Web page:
Like this site? Help us to make it better.

Russian track cyclists barred from Rio threaten to sue WADA

McLaren report said three men's team pursuit riders were linked to EPO use...

Three Russian track cyclists are threatening to sue the World Anti-Doping Agency and the former head of the Moscow anti-doping laboratory after they were barred from competing at the Olympic Games last month.

The trio – Dmitry Sokolov, Kirill Sveshnikov and Dmitry Strakhov – had all been selected initially for Russia’s men’s team pursuit squad in Rio.

According to the website Inside The Games, however, the three riders were dropped after being linked to EPO use in the McLaren report into doping in Russia, which found that positive anti-doping test results had been covered up.

While the McLaren report did not name them, the UCI confirmed in the week before the Olympics began that it had been “informed that three riders named by the Russian Olympic Committee (ROC) to compete in Rio 2016 were potentially implicated.”

> UCI clarifies position on Russian cyclists at Rio

It said; “The UCI, through the Cycling Anti-Doping Foundation (CADF), is in the process of identifying relevant rider samples and is in close dialogue with WADA to move forward with these cases immediately.”

The cyclists, who strongly protest their innocence, lost an appeal ahead of the Olympics to the Court of Arbitration for Sport.

According to a letter seen by Inside the Games and which was addressed, among others, to WADA, the UCI and the International Olympic Committee, the three deny taking EPO.

They were also critical of alleged evidence of their EPO use provided by Grigory Rodchenkov, former director of the Moscow anti-doping laboratory, who has claimed the Russian Sports Ministry was engaged in swapping samples during the 2014 Sochi Winter Olympics.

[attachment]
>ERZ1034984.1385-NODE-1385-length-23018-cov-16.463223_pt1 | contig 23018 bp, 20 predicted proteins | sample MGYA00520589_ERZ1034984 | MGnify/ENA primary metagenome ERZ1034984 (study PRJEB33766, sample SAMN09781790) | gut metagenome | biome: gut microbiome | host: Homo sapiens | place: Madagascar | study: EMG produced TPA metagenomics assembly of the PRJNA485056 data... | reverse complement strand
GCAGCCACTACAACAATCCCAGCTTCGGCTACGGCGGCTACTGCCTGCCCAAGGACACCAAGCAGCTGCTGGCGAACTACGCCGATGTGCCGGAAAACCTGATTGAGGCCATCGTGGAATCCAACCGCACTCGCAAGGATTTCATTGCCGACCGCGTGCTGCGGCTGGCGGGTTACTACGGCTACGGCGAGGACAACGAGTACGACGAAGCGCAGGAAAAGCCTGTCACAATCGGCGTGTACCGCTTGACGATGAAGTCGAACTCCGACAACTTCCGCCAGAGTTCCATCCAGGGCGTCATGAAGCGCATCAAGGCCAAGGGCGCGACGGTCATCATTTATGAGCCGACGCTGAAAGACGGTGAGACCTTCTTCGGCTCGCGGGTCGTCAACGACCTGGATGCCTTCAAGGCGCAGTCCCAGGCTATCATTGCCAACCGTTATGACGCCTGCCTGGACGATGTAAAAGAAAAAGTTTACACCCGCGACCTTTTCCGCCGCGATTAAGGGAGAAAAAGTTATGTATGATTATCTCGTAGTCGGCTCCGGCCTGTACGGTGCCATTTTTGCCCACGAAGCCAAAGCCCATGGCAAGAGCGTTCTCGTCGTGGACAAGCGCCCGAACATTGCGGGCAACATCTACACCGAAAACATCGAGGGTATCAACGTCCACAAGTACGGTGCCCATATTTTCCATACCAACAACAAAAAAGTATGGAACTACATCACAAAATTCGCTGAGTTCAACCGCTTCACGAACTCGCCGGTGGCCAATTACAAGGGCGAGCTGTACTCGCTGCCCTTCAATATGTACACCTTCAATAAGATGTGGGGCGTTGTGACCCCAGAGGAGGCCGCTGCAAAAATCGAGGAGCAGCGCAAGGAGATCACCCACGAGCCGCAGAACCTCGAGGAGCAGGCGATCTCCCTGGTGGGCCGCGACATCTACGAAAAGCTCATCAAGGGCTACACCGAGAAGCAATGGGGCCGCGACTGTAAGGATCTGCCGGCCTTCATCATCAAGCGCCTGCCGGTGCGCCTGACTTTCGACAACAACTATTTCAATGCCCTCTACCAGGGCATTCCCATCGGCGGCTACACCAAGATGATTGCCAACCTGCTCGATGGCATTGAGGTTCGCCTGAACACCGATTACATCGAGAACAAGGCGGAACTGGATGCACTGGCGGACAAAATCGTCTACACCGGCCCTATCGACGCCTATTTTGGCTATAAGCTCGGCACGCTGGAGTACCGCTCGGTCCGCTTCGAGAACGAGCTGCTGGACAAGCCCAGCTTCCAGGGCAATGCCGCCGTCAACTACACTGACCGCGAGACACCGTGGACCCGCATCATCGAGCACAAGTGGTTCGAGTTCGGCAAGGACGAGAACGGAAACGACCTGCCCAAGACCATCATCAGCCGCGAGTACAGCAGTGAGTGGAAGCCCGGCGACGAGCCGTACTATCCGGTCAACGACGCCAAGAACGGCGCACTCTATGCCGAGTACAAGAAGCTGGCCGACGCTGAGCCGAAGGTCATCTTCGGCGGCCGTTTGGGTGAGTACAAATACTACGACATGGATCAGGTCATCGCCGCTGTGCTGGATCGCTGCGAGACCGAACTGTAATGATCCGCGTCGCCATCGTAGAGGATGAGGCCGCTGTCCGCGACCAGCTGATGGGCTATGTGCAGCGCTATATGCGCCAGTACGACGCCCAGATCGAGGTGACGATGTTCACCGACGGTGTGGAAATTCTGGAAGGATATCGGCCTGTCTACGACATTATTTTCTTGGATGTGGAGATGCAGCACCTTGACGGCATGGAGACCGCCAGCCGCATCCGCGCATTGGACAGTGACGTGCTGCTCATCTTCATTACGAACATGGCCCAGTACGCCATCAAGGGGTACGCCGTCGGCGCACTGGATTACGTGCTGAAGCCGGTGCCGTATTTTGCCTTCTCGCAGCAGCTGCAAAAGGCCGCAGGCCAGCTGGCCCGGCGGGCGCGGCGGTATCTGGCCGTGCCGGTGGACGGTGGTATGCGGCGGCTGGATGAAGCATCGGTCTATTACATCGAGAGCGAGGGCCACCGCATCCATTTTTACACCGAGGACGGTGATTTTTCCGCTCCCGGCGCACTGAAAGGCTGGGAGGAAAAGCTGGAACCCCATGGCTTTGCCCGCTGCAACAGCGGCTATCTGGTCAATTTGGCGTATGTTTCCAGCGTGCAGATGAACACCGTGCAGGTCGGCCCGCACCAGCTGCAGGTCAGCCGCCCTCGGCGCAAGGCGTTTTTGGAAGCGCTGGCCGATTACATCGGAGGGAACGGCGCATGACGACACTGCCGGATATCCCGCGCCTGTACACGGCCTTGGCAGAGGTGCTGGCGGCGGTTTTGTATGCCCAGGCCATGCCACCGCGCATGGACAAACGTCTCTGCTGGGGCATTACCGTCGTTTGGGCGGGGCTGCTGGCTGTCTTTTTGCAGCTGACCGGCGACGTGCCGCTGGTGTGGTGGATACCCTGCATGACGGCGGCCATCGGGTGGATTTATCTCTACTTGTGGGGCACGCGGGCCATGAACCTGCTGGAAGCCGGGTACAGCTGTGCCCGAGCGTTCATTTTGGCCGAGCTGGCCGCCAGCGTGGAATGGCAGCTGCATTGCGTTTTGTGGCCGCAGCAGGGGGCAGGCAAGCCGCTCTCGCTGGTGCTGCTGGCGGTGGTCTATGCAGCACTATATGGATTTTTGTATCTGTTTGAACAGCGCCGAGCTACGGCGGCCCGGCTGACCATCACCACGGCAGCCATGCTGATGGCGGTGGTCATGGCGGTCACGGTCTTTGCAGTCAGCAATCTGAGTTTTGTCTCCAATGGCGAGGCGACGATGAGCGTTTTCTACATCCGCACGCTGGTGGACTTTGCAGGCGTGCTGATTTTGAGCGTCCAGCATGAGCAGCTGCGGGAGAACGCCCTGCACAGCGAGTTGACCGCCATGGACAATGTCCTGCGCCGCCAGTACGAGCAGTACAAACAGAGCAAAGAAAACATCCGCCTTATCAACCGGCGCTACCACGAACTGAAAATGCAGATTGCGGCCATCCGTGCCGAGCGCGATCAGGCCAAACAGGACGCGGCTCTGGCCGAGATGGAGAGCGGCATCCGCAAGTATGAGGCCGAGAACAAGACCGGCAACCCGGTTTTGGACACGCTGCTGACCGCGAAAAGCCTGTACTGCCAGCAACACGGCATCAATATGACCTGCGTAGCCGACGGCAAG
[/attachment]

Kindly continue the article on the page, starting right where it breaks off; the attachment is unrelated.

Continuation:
Rodchenkov’s whistleblowing of what he insists was a state-backed programme designed to help drugs cheats escape detection has made him a pariah in Russia – indeed, he is now based in the United States.

The three team pursuit riders did not hold back in expressing their opinion of him, saying that they could not understand why they were barred from competing at Rio “due to this insane criminal’s testimony,” which they maintained violated the World Anti-Doping Code.

"We evidently were deprived of any fair possibility just to present our explanations in relation to these unfounded and false allegations made by such a persistent offender like Mr Rodchenkov," they added.

Besides threatening to sue him and WADA, they have also called for "representative commission of independent experts" to be set up to investigate the claims.

A spokesperson for WADA told the website: "WADA did receive the letter and it has been passed on to Professor Richard McLaren.

"WADA has full confidence in Professor McLaren, his Investigation and the Report that resulted.

"It's important to bear in mind that Professor McLaren's investigation is not based on Dr. Rodchenkov's allegations but rather on evidence that corroborates the allegations as first exposed via the New York Times.

"Professor McLaren is currently completing his mandate with the second Report timed for end-October,” it added.

"Upon completion, Professor McLaren will publish the evidence."

News of the threatened lawsuit comes in a week when Russia’s relationship with WADA is under the spotlight after cyber hackers managed to access its database and published details of athletes including Chris Froome and Sir Bradley Wiggins who have been allowed to compete while using normally banned substances due to Therapeutic Use Examptions.

> Russian hackers publish Wiggins and Froome medical files

While many believe that Russian security forces are behind the attack, Moscow strongly denies state involvement.

Simon joined as news editor in 2009 and is now the site’s community editor, acting as a link between the team producing the content and our readers. A law and languages graduate, published translator and former retail analyst, he has reported on issues as diverse as cycling-related court cases, anti-doping investigations, the latest developments in the bike industry and the sport’s biggest races. Now back in London full-time after 15 years living in Oxford and Cambridge, he loves cycling along the Thames but misses having his former riding buddy, Elodie the miniature schnauzer, in the basket in front of him.

Latest Comments